Herman M. Chapin

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Herman M. Chapin (July 29, 1823 – May 24, 1879) was the mayor of Cleveland from 1865–1866.

Chapin was born in Walpole, New Hampshire to Nathaniel and Fanny Bowen Brown Chapin. He was educated locally and eventually moved to Cleveland in 1848 where he became a partner in the grocery business. In 1852, he established his own meat packing company. He initially moved to Chicago but decided to move back to Cleveland after a few years. Chapin raised money for the Union during the Civil War and was elected as mayor in 1865 without having known that he was even nominated. The Metropolitan Police Act, which transferred the police powers of the mayor, police marshal, and city council to a board of police commissioners, was passed during his term. Chapin was also president of the Cleveland Library Association in 1854 and 1858 and helped to establish the First Unitarian Church of Cleveland in 1854. Chapin built the Chapin Block at Public Square in 1854 where Chapin Hall is located. Chapin died in Cleveland and is buried in Lake View Cemetery.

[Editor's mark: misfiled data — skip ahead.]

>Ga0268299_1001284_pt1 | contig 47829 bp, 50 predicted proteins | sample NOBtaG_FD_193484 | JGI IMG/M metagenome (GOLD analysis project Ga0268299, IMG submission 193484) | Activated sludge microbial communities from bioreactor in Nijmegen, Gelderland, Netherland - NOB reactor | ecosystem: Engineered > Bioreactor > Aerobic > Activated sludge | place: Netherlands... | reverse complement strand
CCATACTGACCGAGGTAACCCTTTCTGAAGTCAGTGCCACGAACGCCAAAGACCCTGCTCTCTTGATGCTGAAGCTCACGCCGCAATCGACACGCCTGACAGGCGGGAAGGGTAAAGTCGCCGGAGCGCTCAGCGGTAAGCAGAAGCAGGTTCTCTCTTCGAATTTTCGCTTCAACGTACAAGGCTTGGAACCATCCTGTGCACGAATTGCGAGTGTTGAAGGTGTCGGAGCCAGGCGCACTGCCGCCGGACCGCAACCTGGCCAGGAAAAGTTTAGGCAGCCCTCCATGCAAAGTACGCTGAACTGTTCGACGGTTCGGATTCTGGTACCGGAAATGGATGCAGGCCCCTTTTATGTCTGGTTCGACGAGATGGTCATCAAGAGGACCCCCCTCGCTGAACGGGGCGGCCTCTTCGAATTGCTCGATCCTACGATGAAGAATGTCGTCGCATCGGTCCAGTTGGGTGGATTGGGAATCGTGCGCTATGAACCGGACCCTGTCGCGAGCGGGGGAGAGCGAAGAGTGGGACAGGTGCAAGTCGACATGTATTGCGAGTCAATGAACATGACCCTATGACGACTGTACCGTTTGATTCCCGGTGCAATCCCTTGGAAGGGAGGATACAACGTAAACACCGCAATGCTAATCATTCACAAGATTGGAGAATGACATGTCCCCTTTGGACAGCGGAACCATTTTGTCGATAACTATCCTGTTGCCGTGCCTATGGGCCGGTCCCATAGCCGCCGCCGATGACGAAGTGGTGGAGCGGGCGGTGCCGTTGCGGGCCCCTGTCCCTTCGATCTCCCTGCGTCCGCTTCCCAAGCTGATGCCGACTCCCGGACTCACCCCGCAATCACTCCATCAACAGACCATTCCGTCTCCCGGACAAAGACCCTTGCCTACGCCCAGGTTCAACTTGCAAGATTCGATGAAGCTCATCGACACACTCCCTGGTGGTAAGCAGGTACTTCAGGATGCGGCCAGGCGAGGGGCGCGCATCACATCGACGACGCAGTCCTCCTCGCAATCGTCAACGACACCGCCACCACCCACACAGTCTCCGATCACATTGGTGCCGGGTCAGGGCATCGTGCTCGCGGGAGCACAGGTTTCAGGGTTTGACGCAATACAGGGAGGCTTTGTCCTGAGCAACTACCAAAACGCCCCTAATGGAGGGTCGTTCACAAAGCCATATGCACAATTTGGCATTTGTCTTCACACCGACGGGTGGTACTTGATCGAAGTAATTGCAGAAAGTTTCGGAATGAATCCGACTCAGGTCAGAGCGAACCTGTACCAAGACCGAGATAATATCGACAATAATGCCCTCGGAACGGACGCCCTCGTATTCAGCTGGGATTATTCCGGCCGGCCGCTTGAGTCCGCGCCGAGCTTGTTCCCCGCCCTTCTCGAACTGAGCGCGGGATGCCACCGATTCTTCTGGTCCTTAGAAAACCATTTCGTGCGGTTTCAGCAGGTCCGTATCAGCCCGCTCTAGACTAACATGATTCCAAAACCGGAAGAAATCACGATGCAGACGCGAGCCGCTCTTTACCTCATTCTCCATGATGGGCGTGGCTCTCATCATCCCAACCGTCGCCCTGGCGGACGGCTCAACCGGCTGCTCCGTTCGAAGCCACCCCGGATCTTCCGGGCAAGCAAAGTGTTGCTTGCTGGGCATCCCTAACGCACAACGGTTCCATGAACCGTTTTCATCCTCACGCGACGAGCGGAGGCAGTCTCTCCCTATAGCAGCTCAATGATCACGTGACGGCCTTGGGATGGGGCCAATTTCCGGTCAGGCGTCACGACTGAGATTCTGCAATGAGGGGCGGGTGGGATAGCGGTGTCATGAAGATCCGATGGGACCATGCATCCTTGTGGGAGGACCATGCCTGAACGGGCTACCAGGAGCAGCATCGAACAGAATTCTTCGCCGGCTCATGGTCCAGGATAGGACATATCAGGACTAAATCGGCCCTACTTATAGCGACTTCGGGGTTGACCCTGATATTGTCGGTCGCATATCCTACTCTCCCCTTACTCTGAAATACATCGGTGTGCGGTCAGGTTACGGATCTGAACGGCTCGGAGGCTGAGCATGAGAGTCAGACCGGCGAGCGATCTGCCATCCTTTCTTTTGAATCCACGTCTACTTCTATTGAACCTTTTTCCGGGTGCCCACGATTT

Chapin married Matilda Fenno, from Boston on October 15, 1849 and the two had five children: Erving, Matilda, Fanny, Jeanie, and Agnes.

Political offices
Preceded by
George B. Senter
Mayor of Cleveland
1864–1865
Succeeded by
Stephen Buhrer

References[edit]

  • The Encyclopedia Of Cleveland History by Cleveland Bicentennial Commission (Cleveland, Ohio), David D. Van Tassel (Editor), and John J. Grabowski (Editor) ISBN 0-253-33056-4